Australasian Science: Australia's authority on science since 1938

Rethinking Australia’s Carbon Abatement Contracts

By Bill Burrows

Australia’s total net CO2 emissions are much lower than are implied by published numbers.

The full text of this article can be purchased from Informit.

Australia is often described as one of the world’s leading emitters of carbon dioxide (CO2) – a consequence of our small population, advanced economy and relatively large land area.

Crucially, Australia’s poor ranking is a consequence of sources and sinks from the land use and forestry sectors being included or excluded from the National Greenhouse Gas Inventory. A carbon sink is anything that absorbs more carbon than it releases, while a carbon source is anything that releases more carbon than it absorbs. Forests, soils, oceans and the atmosphere all store carbon, which moves between them in a continuous cycle.

However, huge areas of native vegetation have not been taken into account when compiling Australia’s carbon budgets. The nation has essentially reported CO2 emissions that have been “measured” and directly identified with human activities – rather than those that mirror Australia’s true input to CO2 content in the global atmosphere.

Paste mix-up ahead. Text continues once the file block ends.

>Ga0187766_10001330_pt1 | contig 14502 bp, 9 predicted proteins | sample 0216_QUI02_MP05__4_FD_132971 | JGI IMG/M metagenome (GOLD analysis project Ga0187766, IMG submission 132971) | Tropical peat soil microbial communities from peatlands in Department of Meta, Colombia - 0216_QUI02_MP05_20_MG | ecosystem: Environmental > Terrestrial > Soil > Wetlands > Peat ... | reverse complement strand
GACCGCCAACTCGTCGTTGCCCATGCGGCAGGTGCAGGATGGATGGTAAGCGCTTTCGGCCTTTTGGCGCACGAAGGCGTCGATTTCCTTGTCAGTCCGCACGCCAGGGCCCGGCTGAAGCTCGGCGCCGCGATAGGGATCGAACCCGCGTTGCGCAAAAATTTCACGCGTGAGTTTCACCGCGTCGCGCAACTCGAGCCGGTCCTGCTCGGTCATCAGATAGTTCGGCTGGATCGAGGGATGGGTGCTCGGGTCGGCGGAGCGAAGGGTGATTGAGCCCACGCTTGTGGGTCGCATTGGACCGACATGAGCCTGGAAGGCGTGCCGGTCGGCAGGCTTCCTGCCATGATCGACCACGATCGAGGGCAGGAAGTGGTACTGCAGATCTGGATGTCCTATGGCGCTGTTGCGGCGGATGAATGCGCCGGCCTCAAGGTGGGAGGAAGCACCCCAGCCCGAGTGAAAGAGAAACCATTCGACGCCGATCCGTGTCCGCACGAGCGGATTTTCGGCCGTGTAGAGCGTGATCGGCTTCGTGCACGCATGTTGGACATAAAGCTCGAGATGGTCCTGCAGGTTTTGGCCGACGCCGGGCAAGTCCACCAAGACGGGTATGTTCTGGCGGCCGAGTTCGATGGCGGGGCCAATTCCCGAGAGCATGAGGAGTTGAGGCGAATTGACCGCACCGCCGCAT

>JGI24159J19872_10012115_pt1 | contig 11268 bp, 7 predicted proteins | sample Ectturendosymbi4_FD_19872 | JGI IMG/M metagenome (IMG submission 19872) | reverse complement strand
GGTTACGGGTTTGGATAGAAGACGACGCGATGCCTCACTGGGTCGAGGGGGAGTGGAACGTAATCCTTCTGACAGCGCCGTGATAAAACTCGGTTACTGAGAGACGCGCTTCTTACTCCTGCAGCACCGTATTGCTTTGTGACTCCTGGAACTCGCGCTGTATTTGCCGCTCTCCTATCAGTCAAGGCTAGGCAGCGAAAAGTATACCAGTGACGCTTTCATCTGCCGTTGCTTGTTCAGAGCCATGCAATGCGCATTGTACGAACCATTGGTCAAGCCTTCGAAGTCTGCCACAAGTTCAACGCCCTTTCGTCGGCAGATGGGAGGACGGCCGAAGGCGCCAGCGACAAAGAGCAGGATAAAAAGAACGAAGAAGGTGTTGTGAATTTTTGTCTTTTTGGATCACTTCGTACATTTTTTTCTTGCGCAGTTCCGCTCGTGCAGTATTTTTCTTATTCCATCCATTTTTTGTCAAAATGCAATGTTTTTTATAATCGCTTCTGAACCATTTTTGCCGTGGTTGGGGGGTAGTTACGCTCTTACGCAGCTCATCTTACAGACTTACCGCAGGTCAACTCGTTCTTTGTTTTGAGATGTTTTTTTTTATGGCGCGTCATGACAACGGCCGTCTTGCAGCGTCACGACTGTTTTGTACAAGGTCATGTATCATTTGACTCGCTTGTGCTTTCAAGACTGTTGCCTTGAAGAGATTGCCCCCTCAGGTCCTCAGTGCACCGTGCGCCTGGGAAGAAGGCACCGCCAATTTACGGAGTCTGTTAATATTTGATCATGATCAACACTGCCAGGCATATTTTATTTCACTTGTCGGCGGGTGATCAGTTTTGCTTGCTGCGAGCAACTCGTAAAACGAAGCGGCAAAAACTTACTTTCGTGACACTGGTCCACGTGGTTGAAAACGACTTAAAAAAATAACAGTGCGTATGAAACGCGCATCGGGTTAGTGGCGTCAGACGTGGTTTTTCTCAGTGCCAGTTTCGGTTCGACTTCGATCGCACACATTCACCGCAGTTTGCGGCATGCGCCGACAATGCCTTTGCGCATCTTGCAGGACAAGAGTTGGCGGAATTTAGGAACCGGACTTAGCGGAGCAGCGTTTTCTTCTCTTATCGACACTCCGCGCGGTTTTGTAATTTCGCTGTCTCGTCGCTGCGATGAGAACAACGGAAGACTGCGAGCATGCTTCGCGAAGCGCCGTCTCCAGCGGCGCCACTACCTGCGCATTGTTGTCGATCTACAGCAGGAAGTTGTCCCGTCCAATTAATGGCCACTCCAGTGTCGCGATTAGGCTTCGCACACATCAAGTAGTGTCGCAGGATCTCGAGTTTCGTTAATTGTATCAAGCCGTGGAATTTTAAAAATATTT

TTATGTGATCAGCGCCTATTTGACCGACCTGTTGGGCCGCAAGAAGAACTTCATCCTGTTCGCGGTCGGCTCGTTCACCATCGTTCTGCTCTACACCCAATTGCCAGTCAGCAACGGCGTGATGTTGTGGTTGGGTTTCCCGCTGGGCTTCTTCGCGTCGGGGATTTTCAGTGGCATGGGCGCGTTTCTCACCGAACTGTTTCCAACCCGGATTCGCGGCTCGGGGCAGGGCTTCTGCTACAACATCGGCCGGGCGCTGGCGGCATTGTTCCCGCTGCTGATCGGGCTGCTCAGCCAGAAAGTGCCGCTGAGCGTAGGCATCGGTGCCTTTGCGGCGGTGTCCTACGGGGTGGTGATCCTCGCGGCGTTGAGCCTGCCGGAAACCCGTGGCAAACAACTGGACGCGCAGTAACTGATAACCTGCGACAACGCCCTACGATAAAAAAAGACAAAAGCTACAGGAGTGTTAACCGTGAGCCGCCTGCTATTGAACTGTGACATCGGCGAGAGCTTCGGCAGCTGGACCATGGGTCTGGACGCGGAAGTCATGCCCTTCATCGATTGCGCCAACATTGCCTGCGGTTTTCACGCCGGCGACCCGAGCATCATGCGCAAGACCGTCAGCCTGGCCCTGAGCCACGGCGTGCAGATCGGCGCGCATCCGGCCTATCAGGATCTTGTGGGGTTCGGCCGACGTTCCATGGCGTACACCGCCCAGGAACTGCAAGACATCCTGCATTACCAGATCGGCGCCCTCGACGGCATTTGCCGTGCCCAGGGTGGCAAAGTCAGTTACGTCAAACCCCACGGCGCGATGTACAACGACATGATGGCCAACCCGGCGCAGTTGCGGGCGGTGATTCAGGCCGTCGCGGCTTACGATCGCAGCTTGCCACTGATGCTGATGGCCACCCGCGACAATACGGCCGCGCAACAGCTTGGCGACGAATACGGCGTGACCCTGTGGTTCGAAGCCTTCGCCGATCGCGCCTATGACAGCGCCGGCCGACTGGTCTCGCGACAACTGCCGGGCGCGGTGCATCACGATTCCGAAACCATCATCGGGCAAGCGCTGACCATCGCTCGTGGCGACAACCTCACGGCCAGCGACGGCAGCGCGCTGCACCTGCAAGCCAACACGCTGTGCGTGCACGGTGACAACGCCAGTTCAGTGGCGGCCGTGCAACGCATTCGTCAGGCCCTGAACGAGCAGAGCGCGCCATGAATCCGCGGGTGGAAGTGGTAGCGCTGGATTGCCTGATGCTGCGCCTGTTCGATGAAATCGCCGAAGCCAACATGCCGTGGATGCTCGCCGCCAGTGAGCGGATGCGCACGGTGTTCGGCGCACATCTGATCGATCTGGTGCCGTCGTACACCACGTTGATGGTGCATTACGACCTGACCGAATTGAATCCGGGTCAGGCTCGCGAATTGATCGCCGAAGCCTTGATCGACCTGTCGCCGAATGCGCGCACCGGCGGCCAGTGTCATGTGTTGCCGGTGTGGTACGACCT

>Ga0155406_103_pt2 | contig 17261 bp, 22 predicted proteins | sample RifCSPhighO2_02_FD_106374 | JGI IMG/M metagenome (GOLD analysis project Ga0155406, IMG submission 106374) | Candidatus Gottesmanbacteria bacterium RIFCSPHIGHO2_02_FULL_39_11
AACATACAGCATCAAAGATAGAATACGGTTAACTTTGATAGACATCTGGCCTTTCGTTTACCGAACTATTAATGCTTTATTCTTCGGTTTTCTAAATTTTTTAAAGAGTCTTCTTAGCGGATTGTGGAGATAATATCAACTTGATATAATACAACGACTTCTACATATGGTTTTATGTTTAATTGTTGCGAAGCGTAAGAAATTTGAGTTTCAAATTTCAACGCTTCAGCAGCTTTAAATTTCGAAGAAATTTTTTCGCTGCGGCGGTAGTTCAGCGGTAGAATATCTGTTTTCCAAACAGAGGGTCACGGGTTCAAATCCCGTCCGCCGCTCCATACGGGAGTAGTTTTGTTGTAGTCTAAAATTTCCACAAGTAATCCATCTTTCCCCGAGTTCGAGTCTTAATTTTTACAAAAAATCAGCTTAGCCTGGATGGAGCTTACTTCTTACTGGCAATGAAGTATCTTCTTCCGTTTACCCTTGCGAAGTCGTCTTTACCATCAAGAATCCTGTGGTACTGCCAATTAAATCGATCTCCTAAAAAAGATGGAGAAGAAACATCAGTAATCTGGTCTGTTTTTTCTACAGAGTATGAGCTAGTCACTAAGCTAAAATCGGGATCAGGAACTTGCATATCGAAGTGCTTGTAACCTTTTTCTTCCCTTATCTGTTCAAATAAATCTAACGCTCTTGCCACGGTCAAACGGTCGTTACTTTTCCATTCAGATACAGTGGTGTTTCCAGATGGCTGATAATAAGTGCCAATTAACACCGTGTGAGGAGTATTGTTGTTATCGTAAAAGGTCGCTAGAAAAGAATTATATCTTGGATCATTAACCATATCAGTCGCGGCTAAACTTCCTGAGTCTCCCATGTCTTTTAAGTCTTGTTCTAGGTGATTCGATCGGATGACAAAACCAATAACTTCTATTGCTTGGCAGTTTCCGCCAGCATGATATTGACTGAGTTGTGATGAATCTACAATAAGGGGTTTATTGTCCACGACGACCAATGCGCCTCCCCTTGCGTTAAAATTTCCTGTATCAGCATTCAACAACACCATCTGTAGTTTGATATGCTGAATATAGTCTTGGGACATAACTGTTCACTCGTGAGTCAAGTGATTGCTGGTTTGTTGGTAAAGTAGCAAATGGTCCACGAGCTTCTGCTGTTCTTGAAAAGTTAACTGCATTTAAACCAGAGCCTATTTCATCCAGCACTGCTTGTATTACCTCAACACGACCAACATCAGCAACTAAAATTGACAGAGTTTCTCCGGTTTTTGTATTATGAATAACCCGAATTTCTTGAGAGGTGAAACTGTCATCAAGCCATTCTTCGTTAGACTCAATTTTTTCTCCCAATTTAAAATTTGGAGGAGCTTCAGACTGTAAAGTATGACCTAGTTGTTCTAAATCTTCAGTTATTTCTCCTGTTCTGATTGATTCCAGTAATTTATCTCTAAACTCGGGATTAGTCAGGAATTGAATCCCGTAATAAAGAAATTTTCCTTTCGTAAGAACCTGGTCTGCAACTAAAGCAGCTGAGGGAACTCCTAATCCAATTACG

A less selective and more meaningful analysis of CO2 fluxes would report net emissions –when all known sinks (sequestered amounts) of CO2 are subtracted from all known sources.

Satellite-based spectral sensors now enable net CO2 emissions to be measured with accuracy and precision. The fact that we are an island continent adds to the integrity of the values reported (compared with countries in Europe, for...

The full text of this article can be purchased from Informit.